In addition to the egg white study, a second healthy lifestyle study was presented at the Experimental Biology conference that extends beyond the breakfast hour. It suggests practical implications for those who want to increase their consumption of lycopene. This red pigment is found mainly in tomatoes, and has been studied extensively for its role in maintaining heart health. The study found that:


 
--  People who increased their tomato intake to include one cup of canned
    tomatoes, sauce or paste every day for six weeks saw an increase in the
    amount of lycopene in their bodies.
 

 
--  This serving size of tomatoes is consistent with the United States
    Department of Agriculture's (USDA) MyPlate recommendations, and shows
    that eating in accordance to the recommended levels leads to increased
    levels of lycopene.

"Tomatoes are the main source of lycopene in the diet," says Reimers. "The results of this study indicate that eating the equivalent of one cup of canned tomatoes per day will not only help you to meet the USDA's dietary recommendations for red and orange vegetables, but also provides a significant amount of lycopene to the body. Examples of this amount include 1 cup of pasta sauce, a bowl of tomato soup made with 1 cup sauce, or a bowl of chili with ¼ cup tomato paste plus ½ cup diced tomatoes. Research indicates that higher levels of lycopene are related to heart health in men and women, so this very simple (and delicious) habit can go a long way in terms of health promotion."

This research was supported by ConAgra Foods, Inc., and abstracts are available as of April 20, 2013, via WEBSITE HERE

[1] Egg Beaters commissioned a survey among a nationally representative sample of 1,000 Americans from Feb. 1-4, 2008 with a +/- 3 percent margin of error at the 95 percent confidence level.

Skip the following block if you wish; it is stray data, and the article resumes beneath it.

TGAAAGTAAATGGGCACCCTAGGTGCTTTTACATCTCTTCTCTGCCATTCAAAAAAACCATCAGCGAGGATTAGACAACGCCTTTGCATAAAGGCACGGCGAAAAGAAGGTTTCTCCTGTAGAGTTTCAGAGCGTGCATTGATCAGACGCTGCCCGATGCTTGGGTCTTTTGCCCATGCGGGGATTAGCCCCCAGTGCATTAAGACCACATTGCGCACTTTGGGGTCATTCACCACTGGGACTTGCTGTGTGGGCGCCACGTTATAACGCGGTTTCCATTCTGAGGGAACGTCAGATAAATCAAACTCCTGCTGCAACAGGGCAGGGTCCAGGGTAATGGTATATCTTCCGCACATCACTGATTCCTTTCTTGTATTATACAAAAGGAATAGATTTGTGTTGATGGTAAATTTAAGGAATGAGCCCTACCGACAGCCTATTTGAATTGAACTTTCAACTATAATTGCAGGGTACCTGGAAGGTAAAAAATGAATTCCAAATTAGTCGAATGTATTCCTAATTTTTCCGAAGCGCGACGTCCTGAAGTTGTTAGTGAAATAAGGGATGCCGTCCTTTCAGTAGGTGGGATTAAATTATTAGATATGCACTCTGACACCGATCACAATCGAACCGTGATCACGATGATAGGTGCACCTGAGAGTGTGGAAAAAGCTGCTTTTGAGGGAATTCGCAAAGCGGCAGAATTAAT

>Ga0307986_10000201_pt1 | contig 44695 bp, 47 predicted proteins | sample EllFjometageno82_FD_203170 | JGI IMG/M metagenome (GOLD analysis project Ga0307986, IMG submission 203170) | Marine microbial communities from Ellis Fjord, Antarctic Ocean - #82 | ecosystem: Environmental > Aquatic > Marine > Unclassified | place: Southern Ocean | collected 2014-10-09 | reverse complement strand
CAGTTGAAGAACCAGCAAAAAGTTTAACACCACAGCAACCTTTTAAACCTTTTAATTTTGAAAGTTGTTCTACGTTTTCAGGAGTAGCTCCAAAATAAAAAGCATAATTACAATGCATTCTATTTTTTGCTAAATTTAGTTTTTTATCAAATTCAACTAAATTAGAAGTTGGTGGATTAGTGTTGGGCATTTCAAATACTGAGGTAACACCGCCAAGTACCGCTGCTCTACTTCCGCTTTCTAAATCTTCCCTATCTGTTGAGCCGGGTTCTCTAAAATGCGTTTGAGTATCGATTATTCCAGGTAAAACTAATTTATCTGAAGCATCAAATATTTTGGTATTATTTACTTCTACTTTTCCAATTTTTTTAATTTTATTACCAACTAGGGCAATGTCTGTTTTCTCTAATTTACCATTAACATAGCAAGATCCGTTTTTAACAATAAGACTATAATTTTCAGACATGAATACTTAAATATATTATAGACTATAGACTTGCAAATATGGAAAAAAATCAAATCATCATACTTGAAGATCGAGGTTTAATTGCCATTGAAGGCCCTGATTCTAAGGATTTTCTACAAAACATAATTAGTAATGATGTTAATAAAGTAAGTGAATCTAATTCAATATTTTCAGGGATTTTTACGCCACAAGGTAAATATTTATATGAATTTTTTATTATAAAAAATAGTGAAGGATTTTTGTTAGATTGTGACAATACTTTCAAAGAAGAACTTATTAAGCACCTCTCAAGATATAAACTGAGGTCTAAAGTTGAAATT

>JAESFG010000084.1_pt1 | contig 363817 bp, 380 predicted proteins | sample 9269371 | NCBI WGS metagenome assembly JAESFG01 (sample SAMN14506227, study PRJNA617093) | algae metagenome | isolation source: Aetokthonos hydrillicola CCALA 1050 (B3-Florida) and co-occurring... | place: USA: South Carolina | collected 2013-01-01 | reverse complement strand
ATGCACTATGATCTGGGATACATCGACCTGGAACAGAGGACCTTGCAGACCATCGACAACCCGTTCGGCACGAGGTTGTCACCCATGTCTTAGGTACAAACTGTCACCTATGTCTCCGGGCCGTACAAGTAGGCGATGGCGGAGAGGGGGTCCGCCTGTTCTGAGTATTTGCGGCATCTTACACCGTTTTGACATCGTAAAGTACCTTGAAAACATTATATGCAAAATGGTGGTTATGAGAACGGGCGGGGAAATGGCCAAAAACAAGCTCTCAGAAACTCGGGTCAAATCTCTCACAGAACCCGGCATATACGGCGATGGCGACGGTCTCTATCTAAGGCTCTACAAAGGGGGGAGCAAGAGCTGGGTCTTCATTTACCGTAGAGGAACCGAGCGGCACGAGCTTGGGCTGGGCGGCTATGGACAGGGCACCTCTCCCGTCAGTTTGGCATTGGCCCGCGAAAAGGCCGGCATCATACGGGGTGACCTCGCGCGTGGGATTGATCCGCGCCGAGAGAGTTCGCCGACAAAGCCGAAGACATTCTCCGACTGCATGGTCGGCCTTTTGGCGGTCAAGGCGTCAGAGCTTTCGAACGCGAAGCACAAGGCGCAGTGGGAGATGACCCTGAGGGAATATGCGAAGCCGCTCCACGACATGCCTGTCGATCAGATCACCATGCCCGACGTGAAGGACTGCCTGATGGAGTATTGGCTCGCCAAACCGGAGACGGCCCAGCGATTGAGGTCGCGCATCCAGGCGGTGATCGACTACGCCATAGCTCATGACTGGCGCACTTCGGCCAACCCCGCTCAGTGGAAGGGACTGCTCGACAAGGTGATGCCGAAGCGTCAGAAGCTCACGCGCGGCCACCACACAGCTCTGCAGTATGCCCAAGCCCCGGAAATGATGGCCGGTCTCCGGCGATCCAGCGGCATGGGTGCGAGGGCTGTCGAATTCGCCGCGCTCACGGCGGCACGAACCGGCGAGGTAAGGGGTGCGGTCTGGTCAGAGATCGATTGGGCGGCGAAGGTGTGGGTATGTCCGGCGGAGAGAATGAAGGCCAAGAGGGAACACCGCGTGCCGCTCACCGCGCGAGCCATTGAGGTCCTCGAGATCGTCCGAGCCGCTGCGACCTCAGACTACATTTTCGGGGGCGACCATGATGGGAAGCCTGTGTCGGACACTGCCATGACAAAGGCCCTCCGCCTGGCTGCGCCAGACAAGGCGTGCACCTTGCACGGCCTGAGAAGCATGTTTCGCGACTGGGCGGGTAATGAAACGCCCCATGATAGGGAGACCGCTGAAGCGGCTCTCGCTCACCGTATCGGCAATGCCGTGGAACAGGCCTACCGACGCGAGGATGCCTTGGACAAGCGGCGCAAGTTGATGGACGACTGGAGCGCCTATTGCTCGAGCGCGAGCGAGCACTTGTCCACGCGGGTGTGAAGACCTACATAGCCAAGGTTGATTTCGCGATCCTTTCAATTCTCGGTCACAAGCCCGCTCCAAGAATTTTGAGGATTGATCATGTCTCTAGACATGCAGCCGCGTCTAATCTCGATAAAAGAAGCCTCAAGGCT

ABOUT CONAGRA FOODS ConAgra Foods, Inc., (NYSE: CAG) is one of North America's largest packaged food companies. Its balanced portfolio includes consumer brands found in 97 percent of America's households, the largest private brand packaged food business in North America, and a strong commercial and foodservice business. Consumers can find recognized brands such as Banquet®, Chef Boyardee®, Egg Beaters®, Healthy Choice®, Hebrew National®, Hunt's®, Marie Callender's®, Orville Redenbacher's® popcorn, PAM®, Peter Pan®, Reddi-wip®, Slim Jim® beef jerky, Snack Pack® and many other ConAgra Foods brands, plus food sold under private brand labels, in grocery, convenience, mass merchandise, club and drug stores. ConAgra Foods also has a strong commercial foods presence, supplying frozen potato and sweet potato products as well as other vegetable, spice, bakery and grain products to a variety of well-known restaurants, foodservice operators and commercial customers. ConAgra Foods operates ReadySetEat.com, an interactive recipe website that provides consumers with dinner ideas and more. For more information, please visit us at www.conagrafoods.com.

CONTACT Amber Wilson, MS, RD Ketchum (312) 228-6826 amber.wilson@ketchum.com